William Butler Yeats was born in Sandymount, County Dublin, Ireland in 1865. He spent his childhood in Country Sligo, and was educated in London, but returned to Dublin at the age of fifteen with the intention of pursuing painting. However, he quickly discovered he preferred poetry, and became involved with the Celtic Revival, an Irish movement resisting the cultural influence of English rule during the Victorian period. Throughout his life, much of Yeats’ work was included by Irish mythology and folklore, as well as various types of mysticism and occultism.
Yeats’ first verse play, Mosada, was published in 1886. Over the next few years, he continued to write, and mingled with many literary luminaries of the day, such as George Bernard Shaw and Oscar Wilde. His The Wanderings of Usheen and other Poems was published in 1889, and brought him some attention from critics. In the late 1890s, he became involved with The Abbey Theatre – the institution which propelled him to fame and success. As its chief playwright, Yeats staged a number of his best-remembered productions during the years up to 1911, including The Countess Cathleen (1892), The Land of Heart’s Desire (1894) and The King’s Threshold (1904).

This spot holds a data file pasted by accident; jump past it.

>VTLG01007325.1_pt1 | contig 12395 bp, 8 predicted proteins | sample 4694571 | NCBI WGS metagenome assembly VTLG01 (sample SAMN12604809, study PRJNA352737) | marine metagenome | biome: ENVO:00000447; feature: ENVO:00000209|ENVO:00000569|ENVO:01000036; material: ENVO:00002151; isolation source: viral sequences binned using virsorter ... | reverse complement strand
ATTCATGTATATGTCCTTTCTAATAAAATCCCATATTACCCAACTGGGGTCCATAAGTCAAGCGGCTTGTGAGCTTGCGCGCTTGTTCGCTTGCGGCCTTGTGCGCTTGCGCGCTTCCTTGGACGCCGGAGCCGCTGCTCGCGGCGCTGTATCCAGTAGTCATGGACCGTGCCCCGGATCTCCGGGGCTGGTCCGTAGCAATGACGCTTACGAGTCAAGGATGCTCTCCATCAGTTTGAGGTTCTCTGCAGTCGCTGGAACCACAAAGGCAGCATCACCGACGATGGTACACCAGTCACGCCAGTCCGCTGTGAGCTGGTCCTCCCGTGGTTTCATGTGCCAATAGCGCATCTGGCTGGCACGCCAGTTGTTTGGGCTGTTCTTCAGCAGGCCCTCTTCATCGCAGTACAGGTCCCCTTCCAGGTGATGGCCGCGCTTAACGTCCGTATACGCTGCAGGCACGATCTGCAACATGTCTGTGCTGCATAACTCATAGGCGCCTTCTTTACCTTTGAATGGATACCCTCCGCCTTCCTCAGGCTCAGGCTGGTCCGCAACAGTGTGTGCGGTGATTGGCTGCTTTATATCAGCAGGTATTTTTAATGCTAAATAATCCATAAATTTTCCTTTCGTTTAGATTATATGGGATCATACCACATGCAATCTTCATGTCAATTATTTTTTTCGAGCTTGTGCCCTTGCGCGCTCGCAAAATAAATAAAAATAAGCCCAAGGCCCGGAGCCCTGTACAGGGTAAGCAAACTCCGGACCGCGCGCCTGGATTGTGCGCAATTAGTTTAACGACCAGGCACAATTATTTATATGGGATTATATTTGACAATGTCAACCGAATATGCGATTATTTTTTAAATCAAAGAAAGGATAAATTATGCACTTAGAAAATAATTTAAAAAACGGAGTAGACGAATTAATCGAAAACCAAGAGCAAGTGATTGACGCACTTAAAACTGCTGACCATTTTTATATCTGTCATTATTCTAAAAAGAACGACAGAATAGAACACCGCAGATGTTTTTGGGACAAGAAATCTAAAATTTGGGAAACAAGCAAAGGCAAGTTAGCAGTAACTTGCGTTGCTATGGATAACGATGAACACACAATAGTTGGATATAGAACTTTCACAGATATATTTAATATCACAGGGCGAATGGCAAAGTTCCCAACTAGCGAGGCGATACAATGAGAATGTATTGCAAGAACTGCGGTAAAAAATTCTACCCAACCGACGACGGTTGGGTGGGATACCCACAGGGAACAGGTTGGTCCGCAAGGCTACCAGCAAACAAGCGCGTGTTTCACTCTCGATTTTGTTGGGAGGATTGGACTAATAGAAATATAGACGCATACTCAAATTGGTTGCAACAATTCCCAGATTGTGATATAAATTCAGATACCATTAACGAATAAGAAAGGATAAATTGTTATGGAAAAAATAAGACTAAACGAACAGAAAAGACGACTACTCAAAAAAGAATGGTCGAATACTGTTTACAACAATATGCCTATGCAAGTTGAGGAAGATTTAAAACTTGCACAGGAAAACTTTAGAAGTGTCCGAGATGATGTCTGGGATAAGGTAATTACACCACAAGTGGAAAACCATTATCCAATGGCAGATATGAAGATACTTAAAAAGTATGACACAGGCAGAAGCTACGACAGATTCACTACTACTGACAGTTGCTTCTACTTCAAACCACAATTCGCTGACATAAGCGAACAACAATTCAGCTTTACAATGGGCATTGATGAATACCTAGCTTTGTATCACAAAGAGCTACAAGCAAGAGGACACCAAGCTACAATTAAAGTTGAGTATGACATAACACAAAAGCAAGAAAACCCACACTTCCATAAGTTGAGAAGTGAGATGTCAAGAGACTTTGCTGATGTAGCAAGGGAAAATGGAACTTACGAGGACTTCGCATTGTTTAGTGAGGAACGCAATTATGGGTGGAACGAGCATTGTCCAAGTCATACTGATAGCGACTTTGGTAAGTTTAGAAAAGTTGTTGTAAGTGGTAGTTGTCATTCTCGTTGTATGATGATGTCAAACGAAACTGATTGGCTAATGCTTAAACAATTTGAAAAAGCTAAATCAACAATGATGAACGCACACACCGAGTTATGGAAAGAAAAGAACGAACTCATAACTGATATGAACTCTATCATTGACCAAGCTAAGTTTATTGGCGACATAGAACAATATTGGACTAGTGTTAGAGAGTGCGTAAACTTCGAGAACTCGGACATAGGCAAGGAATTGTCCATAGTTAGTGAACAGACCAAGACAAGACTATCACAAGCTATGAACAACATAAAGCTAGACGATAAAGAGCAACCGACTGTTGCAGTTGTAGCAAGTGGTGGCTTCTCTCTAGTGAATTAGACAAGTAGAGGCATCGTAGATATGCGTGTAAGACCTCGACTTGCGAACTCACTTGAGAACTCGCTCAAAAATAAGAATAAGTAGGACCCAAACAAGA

From 1910 onwards, Yeats focussed more on poetry. The collections of lyrical poetry he penned during his last decades - such as The Wild Swans at Coole (1919), Michael Robartes and the Dancer (1921), The Tower (1928), The Winding Stair and Other Poems (1933), and Last Poems and Plays (1940) – made him one of the most acclaimed and influential poets in Europe. In 1923, he was awarded the Nobel Prize for Literature. He died in 1939, aged 73, and is now regarded as one of the twentieth century's key English language poets, and a master of the traditional forms.